It’s so funny, I get comments all the time and they’re like, Why’d you have to target me like that? Can you at me next time? And I was like, literally it was at me when I was 16 because I was in it. And so I just said all the things that I needed to hear. And this is what I’m a big proponent of too; we finished the song, and it was almost there, but it wasn’t there yet. The lyrics were, but the vibe wasn’t. And so I brought in my producer, Ben Johnson, we’ve been writing together since I was 19. I was like, ‘You know my sound, you know what I love to do. I want this feeling anthemic. I want this to feel like Tom Petty meets Imagine Dragons meets Shania Twain.’ And he was like, ‘Okay, I got you.’
We finished the demo and at that moment I was like, yeah, I think we did it. I think this is the song. And I’ve only said that three other times. And it just was one of those moments that I was like, I’m going to always remember this day. Because I feel like it’s going to change something.
How long ago did you write it?
It was only nine months ago…The songs that you hear on the original EP, Love, Kylie, and as well as P.S., some of those songs are years old. When I wrote ‘Cuss A Little,’ that I put on the original EP with Walker Hayes, I wrote that song when I was 19. And I didn’t get to release it until I was 25. So it’s one of those things where, especially as a songwriter, I’m like, I just want to make music that doesn’t have a timestamp or an expiration date. And if I can still write a song and feel that song years later, then I feel like it’s one of those timeless things that will forever be one of those parts of my life that I do.
Sorry that you had to postpone your Opry debut! How are you feeling about it now?
I cried, balled. I was heartbroken. I mean you wait for your whole life for this day. And then it’s like P.S. got COVID. Cool. And what broke my heart even more is the fact that I tested positive. And the only reason I even tested was because my radio rep that I was with that whole week tested positive. And he was like, ‘Hey, you should take a test.’ And I was like, ‘I feel fine.’ I had really bad anxiety that whole week, which was the very first side effect that I got for the first time I had it. But I was also on radio tour and I was like, it’s radio tour. And so I didn’t even think anything of it. And then I took a test and it was positive. And this was Sunday, so I already canceled. And then I tested Monday and Tuesday and it was negative. So I had it that whole week. Didn’t know it.
So I absolutely could have done it. But I already canceled. It actually turned out better because now we have more time to plan. My fiance wasn’t able to come to the first day and now he can be there. So it’s all going to work.
What are you looking forward to the most about performing at the Opry?
Oh my God! How long do you have? I think my biggest thing is, I’m all about, I don’t know why, but I’m really a big proponent of signs and number signs. For instance, we were just talking about my biggest influence was Shania Twain. And I just watched her documentary last night, and I was just so inspired from it. And I just realized all these things. And then my opener, Taryn Papa, just started singing a Shania Twain song. So it’s these little moments that you have. And what’s crazy is 10 years ago, close to the day, I was on this reality show called Opening Act on the E! Network when I was 17. And I went and visited the Opry for the first time and got to step in the circle. And as a part of the show, Dierks Bentley walked out and surprised me. And he was like, ‘Oh my God, how does it feel to stand in this?’ And I’m of course crying. I’m 17. Just baby Kylie, freaking out. And now that we rescheduled the date, it is literal almost 10 years to the day, a decade later. It’s so crazy. It’s just those moments where you’re like, happened for a reason. I get it now. And I think just the most special thing that I’m most looking forward to is the fact of my mom, her dream was to do what I’m doing. And her dream was the Grand Ole Opry. And knowing that she will be in the crowd with my Papaw, who taught her how to sing. It’s one of those full-circle family moments. It’s almost like when the first kid goes to college in the family. I just feel like it’s that. But in the most country music, anthemic, historical way.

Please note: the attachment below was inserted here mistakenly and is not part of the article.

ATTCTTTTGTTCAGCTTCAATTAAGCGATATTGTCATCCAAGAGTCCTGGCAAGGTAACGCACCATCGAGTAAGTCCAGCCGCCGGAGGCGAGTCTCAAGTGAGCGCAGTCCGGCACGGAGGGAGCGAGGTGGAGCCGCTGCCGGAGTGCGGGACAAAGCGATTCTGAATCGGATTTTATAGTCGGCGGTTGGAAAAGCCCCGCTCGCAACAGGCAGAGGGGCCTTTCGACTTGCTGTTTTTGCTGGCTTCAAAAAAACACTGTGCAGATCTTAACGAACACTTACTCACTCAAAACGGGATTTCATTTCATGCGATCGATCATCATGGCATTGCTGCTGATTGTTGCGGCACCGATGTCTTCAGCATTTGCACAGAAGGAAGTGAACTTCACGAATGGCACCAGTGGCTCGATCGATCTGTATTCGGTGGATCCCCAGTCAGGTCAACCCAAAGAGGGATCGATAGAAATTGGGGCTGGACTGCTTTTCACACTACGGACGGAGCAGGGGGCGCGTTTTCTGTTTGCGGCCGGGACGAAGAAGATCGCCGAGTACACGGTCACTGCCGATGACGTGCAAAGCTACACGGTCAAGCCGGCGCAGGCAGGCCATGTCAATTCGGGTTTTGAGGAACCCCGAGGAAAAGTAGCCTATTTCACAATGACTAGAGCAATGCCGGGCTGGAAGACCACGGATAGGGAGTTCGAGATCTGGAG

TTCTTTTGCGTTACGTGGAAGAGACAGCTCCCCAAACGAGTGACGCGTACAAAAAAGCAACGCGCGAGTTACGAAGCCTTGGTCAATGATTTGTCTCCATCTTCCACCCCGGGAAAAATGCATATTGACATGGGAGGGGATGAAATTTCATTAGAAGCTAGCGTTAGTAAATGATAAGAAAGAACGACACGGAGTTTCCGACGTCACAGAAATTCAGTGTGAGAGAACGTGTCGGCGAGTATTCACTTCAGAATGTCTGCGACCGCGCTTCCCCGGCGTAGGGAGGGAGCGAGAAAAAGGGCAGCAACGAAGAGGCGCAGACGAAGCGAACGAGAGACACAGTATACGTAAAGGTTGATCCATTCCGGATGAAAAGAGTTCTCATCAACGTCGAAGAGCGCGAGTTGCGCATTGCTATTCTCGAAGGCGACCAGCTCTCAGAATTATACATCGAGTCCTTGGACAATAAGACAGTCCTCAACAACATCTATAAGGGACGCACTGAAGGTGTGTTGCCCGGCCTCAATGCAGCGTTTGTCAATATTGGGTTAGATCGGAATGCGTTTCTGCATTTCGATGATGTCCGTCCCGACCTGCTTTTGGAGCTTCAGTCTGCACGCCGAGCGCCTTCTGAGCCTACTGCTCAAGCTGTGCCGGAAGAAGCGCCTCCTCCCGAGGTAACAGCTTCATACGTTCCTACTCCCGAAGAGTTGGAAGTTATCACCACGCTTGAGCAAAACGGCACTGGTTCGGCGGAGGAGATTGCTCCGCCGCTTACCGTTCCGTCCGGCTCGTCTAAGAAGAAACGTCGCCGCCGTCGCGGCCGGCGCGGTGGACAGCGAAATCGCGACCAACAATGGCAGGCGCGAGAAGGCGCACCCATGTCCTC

Congratulations on your engagement. How is the wedding planning going?
It’s great. I had a minor panic attack two days ago. It’s fine. I literally was on the phone with my wedding planner and I straight up was ugly crying, because she made me so nervous. We weren’t going to have enough space at this venue blah, blah, blah. All this stuff. And then I was like, what am I doing? I am such a show-up, everything’s going to be fine, kind of person. My favorite is, we’ll figure it out. And then my management’s like, Yeah, but we need to actually do that. It doesn’t just happen. I’m like, It’ll be fine. And so Jay [Allen], my fiance, is literally the planner to the T, and I’m a, we’ll figure it out, off the whim kind of person. And so after I had that minor panic attack, I was like, what am I doing? This is not going to be the thing in my life that I’m going to treat any different than any other aspect. And so we figured it out; it’s going to be totally fine. I grew up dreaming about my career, my first project, being on the radio. While all these other girls are dreaming about their wedding. And not in a bad way. That was my priority. I didn’t even think I was going to get married…I was married in my career.
I was just like, you can’t have both. And that’s why I wrote ‘Independent With You,’ because when I met Jay; he’s an artist as well. And for the first time, I didn’t have to explain anything. I didn’t have to make excuses for anything. I didn’t have to do any of that because he was like, I get it. It just was one of those moments where I, for the first time ever, don’t have to apologize.
Fans can keep up with Kylie Morgan on Instagram.